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It's not time for Dodgers' patience, but for a new closer

June 11, 2013|By Steve Dilbeck
  • Dodgers closer Brandon League has four blown saves and an earned-run average of 6.00 in 24 appearances this season.
Dodgers closer Brandon League has four blown saves and an earned-run average… (Rob Carr / Getty Images )

Loyalty is a wonderful thing. You could ask Luis Cruz. Or better yet, Brandon League.

League is testing the loyalty of Manager Don Mattingly. Some might say his wisdom, but League is at least pushing Mattingly to the limits of his commitment to him as the closer.

League just has not been very good. He has not resembled the guy the Dodgers saw last September. That reliever was truly dominant. He went 2-0, saved six games in as many tries, had a 0.55 ERA, 0.92 WHIP and .137 opponents batting average.

The Dodgers were so excited, they gave League a three-year, $22.5-million contract and anointed him their 2013 closer.

Only this year’s League has not been the same guy. He is 2-3 with a 6.00 ERA, 1.46 WHIP and opponents are hitting .298 against him. He has 13 saves in 17 tries, but many of the saves have been of the hold-your-breath variety.

And now it’s the middle of June and the Dodgers are still in last place. After League blew a two-run lead over the Diamondbacks in the ninth Monday, the Dodgers fell 8½ games back of Arizona.

So loyalty and mega-contract need to become secondary factors. The Dodgers can’t wait for League to find himself any longer.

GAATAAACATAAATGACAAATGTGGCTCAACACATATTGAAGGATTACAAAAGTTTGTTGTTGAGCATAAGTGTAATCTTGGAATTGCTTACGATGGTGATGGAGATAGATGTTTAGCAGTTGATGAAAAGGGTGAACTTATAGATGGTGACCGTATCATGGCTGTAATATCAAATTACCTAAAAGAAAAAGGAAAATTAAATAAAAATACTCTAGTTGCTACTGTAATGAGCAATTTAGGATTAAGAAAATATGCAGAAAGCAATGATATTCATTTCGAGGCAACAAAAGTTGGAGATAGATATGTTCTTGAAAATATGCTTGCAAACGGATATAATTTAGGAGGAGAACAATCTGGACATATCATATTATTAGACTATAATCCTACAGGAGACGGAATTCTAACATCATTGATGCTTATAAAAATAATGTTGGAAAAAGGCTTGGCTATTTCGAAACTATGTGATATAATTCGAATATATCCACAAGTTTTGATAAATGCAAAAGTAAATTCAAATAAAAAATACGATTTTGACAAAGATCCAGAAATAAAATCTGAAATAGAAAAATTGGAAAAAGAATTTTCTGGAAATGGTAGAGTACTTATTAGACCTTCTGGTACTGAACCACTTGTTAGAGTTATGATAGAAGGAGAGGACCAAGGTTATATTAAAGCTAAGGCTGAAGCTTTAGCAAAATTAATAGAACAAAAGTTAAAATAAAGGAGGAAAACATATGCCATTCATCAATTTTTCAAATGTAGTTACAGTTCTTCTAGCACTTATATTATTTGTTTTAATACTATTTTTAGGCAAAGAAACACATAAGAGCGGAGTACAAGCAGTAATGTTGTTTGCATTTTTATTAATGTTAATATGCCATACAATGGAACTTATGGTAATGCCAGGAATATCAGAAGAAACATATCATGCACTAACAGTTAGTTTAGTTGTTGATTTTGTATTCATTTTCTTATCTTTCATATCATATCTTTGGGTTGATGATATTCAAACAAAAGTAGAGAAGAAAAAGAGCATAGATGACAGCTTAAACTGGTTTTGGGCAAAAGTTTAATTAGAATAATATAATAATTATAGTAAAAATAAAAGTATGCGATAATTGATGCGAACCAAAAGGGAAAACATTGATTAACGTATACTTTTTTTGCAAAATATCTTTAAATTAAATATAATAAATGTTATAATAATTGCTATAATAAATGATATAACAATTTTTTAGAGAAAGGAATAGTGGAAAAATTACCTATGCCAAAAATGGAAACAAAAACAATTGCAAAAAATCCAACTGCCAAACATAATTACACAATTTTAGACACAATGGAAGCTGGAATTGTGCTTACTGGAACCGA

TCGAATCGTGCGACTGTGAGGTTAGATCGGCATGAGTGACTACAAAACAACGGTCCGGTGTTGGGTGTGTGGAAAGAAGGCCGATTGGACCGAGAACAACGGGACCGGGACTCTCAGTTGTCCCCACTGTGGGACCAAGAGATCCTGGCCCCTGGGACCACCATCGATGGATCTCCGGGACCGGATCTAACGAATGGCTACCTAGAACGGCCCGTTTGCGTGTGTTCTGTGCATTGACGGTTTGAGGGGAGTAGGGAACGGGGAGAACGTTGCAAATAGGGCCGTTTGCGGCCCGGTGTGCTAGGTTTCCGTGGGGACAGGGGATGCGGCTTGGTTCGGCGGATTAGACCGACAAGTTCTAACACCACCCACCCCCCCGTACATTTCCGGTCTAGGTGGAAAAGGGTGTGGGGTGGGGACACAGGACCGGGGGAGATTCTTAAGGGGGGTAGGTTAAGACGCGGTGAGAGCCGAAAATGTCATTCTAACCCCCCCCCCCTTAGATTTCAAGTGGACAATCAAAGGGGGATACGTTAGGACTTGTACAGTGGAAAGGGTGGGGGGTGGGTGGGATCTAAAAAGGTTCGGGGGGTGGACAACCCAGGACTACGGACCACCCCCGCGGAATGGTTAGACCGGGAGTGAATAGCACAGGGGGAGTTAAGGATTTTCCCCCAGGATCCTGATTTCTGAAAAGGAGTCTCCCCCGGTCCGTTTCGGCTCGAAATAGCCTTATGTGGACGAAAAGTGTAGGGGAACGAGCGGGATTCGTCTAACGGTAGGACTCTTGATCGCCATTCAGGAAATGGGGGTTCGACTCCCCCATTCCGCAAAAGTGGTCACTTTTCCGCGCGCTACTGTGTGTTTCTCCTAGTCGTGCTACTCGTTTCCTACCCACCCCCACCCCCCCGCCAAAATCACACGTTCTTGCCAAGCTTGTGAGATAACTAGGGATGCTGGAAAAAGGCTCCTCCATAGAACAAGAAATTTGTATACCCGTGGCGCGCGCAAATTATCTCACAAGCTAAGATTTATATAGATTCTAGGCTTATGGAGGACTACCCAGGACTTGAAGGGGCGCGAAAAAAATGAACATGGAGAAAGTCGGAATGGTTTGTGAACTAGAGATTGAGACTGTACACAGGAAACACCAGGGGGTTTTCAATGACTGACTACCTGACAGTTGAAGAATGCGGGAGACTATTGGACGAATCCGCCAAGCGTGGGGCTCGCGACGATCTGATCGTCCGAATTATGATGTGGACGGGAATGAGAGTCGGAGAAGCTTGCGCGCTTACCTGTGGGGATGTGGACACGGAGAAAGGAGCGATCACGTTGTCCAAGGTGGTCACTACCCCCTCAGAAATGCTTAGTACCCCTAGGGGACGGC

It’s time to give Kenley Jansen back the closer’s role. He’s had his rough moments (1-3, 2.53 ERA) too, but overall is currently their best hope at nailing down a lead. If he’s not blowing people away like he did two years ago, overall he’s still their most consistent late-inning guy.

So Mattingly needs to make the move. It would be easier if Jansen was being dominant, but the move still has to be made. It’s not time to worry about League’s psyche. It is time to move him out of the closer’s role.

“It’s tough to answer that question right now,” Mattingly said. “It’s something to look at.”

At least he’s wavering. But he looks at League and mostly thinks he still sees the same guy from last September, with similar velocity.

“It’s pretty much the same, 95 and 96 (mph),” Mattingly said. “We don’t see as many chases with the breaking ball. The location is not quite the same. But his stuff seems to be the same.”

The results aren’t. And time is running out.

“I agree with you on that,” Mattingly said. “I’m not sitting here trying to defend Brandon at this point.”

League knows he wasn’t as terrible as Monday’s pitching line (four runs on four hits and a walk in two-thirds of an inning). The first three runs driven in against him came on infield hits that flicked off gloves.

“Inches from being an out,” League said.

Instead, of double plays, the Diamondbacks score four times.

“Story of the year,” League said.

A story that needs to try a different direction.

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